McAdam: Starters digging Sox out of hole

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McAdam: Starters digging Sox out of hole

By SeanMcAdam
CSNNE.com

ANAHEIM, Calif. -- They're still a game under .500 and even with their recent surge, remain closer to last place in the American League East than first.

But it's hard not to be impressed with the roll the Red Sox are on (8-1) and how quickly and dramatically they have pulled out of their early-season nosedive which, for a while, threatened to sabotage their season almost before it started.

On Sunday, the Sox finished off a sweep of the Los Angeles Angels -- their first four-game sweep here in 31 years --- with a 7-0 blanking of the Angels.

They outscored the Angels 20-5 and never once trailed in the series. If they're not fully back, they're certainly on their way.

"We're playing good baseball,'' said Adrian Gonzalez, who drove in the first run of the game and the last. "The pitching's doing great, the defense has been good, we're scoring runs . . . things have been going well here.

"I don't think we ever lost confidence. If anything, we were kind of wondering what was going on. But we're starting to play like we knew we were capable of playing all season long.''

The most dramatic turnaround, of course, has been with the starting rotation.

After John Lackey (2-2) held the Angels scoreless for eight innings, the starters' ERA over the last nine games is a microscopic 0.88. In that nine-game stretch, no starter has allowed more than two runs; in fact, four times, the starter has been unscored upon.

Since the 8-1 streak began, opposing hitters are batting just .159.

"It's been impressive,'' said Gonzalez. "They've been going out there and pitching seven or eight innings consistently and not giving up runs.''

The consecutive shutouts Saturday and Sunday to cap the sweep were the first back-to-black shutouts since 2007. And not since 2002 have the Red Sox had three starters in a row not allow a run.

"I don't know the numbers,'' said manager Terry Francona, ''but I get back to what I've been saying -- when we pitch like that, it's a good way to play the game.''

Because Lackey was able to go deep (Dan Wheeler pitched the ninth to complete the shutout), the Sox were able to stay away from their most important relievers -- Daniel Bard, Bobby Jenks and Jonathan Papelbon.

"That means on Tuesday, they're back to where (they should be in regards to being rested),'' said Francona.

There are signs, too, that the offense is starting to rumble to life. Sunday, they provided Lackey with three runs even before he took the mound. In the last nine games, they've scored 46 runs; in the first 12, they had managed just 47. In the first six games -- all losses -- they were either shut out or limited to a single run half the time.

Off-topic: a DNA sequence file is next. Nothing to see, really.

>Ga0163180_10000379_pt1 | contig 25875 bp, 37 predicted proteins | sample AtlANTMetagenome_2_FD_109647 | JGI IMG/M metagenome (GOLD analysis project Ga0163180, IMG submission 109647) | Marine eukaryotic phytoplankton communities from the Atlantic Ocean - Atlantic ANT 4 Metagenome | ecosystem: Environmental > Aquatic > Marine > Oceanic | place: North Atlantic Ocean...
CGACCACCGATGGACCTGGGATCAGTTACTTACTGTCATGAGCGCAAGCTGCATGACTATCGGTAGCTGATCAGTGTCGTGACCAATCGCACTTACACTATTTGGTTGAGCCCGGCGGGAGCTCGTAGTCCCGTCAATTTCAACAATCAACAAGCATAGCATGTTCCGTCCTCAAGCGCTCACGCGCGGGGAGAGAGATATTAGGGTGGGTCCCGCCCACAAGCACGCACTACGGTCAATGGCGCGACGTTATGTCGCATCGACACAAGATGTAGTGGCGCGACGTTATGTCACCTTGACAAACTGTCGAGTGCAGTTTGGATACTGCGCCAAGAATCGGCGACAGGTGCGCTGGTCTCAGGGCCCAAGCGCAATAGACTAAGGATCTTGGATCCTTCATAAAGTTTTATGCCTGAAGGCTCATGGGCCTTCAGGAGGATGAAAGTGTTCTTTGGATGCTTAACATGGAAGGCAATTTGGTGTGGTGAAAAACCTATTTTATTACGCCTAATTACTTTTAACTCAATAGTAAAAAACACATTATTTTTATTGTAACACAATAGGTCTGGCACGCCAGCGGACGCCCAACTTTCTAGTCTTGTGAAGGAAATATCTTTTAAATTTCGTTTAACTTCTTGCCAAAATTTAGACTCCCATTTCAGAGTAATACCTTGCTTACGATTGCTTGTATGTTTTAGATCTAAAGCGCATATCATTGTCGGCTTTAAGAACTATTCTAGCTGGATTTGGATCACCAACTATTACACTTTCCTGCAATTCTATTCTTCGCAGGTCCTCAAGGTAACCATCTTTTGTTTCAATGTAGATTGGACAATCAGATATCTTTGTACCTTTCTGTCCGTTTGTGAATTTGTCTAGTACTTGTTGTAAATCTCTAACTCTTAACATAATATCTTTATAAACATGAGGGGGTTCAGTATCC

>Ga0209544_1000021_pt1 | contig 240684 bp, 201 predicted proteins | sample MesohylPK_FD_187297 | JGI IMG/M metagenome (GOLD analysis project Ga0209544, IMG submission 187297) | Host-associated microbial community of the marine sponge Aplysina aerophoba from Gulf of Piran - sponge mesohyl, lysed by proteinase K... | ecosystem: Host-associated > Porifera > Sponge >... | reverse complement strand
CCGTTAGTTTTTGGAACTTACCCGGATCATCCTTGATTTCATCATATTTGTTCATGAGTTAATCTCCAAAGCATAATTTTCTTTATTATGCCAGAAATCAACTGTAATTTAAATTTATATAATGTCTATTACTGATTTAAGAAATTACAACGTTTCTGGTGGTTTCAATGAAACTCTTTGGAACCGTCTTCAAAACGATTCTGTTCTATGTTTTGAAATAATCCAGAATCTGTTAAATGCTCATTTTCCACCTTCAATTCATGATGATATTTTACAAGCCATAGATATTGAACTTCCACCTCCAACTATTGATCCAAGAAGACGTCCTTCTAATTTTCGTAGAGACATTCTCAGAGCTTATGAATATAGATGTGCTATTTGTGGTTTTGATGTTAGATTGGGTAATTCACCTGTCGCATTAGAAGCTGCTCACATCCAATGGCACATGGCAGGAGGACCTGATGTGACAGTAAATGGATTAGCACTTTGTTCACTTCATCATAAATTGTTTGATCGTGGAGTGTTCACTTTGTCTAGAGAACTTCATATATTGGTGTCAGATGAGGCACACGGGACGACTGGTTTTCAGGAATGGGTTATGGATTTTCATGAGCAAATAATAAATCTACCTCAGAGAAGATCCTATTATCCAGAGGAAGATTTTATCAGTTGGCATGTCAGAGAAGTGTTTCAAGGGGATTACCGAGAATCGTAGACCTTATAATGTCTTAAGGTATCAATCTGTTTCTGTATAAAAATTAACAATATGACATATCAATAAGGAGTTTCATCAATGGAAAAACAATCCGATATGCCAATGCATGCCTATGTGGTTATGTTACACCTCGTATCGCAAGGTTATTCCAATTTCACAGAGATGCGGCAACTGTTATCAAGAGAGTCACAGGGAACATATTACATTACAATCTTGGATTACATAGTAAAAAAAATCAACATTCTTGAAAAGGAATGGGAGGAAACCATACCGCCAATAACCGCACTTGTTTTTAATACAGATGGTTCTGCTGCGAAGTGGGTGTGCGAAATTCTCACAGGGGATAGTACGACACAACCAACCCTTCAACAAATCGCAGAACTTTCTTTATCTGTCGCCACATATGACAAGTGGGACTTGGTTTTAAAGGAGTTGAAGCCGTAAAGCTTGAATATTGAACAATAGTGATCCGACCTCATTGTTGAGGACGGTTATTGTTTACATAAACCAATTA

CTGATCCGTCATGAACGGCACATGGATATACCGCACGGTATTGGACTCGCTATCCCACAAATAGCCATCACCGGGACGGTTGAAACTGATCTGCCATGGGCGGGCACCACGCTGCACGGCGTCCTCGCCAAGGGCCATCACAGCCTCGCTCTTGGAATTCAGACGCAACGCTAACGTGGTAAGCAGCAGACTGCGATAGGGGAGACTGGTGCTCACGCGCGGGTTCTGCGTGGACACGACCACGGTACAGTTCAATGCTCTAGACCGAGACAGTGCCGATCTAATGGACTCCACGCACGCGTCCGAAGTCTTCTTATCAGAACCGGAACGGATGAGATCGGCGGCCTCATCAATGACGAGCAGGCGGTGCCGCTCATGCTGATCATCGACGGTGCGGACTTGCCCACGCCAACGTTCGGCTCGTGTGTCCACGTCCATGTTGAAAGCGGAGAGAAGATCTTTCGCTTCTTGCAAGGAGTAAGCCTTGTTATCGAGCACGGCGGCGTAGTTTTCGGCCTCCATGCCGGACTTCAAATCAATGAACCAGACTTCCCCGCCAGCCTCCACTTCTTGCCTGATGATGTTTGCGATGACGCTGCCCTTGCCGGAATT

Carl Crawford (single, homer) has hit safely in six of his last seven games and had multihit games in the last two. Jacoby Ellsbury has five hits and a walk since being returned to the top of the lineup three games ago.

Again, there are no congratulations in order for a team with big expectations to get within a game of the break-even mark. But it sure beats where they were 10 days ago, when the club was in an alarming freefall.

"We dug ourselves a hole,'' said Francona, "and now we're trying to dig out of it. It's kind of like a hitter with a low batting average, but is starting to feel better about himself. We're starting to do some things better.''

Most obviously on the mound.

Sean McAdam can be reached at smcadam@comcastsportsnet.com.Follow Sean on Twitter at http:twitter.comsean_mcadam

Betts and Bradley Jr. combine for seven RBI, Red Sox roll to 9-2 win

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Betts and Bradley Jr. combine for seven RBI, Red Sox roll to 9-2 win

The Boston Red Sox put up six runs in the first inning and coasted to a 9-2 victory over the Pittsburgh Pirates on Tuesday night.

Mookie Betts and Jackie Bradley Jr. led the way for the Red Sox with four and three RBI respectfully. Both outfielders had two-run home runs in the Sox’ big first inning.

Knuckleballer Steven Wright gave up one earned run in four innings, his ERA for the spring is now 0.68.

The Red Sox are back in action again on Wednesday at 1:05 p.m when Rick Porcello makes his final spring training start against the Minnesota Twins.

Hernandez has chance at Red Sox opening day roster after Rutledge injury

Hernandez has chance at Red Sox opening day roster after Rutledge injury

Infielder Marco Hernandez may make the Red Sox roster after all.

Fellow infielder Josh Rutledge, the presumptive 25th man on the Red Sox, suffered a left hamstring strain on Tuesday against the Pirates, according to reporters in Florida, including Jason Mastrodonato of the Boston Herald.

If Rutledge isn’t ready for opening day, Hernandez, a left-handed hitter, may have his crack. 

The question is whether the Sox would be comfortable without a right-handed bat to complement both Pablo Sandoval and Mitch Moreland on the corners. Rutledge was going to give the Sox that right-handed look they sought. (When Hanley Ramirez's shoulder will be healthy enough to play first base is unclear, but isn't expected to be too long.)

Neither Rutledge nor Hernandez has played first base in the majors or minors.

A big-league rookie last year, Hernandez has done decently against lefties at the upper levels of the minors, hitting .328 vs. them at Triple-A Pawtucket last season in 67 at-bats. He hit .315 in 54 at-bats at Pawtucket, with a .318 average against them that season in 88 at-bats for Double-A Portland.

Rutledge is a Rule 5 draft pick who has to remain on the major league 25-man roster the whole season or the Sox risk losing him. Placement on the disabled list doesn’t affect his status unless he’s on the disabled list for a very lengthy time.

An alternative option is Steve Selsky, who has first-base experience, but he's already been optioned.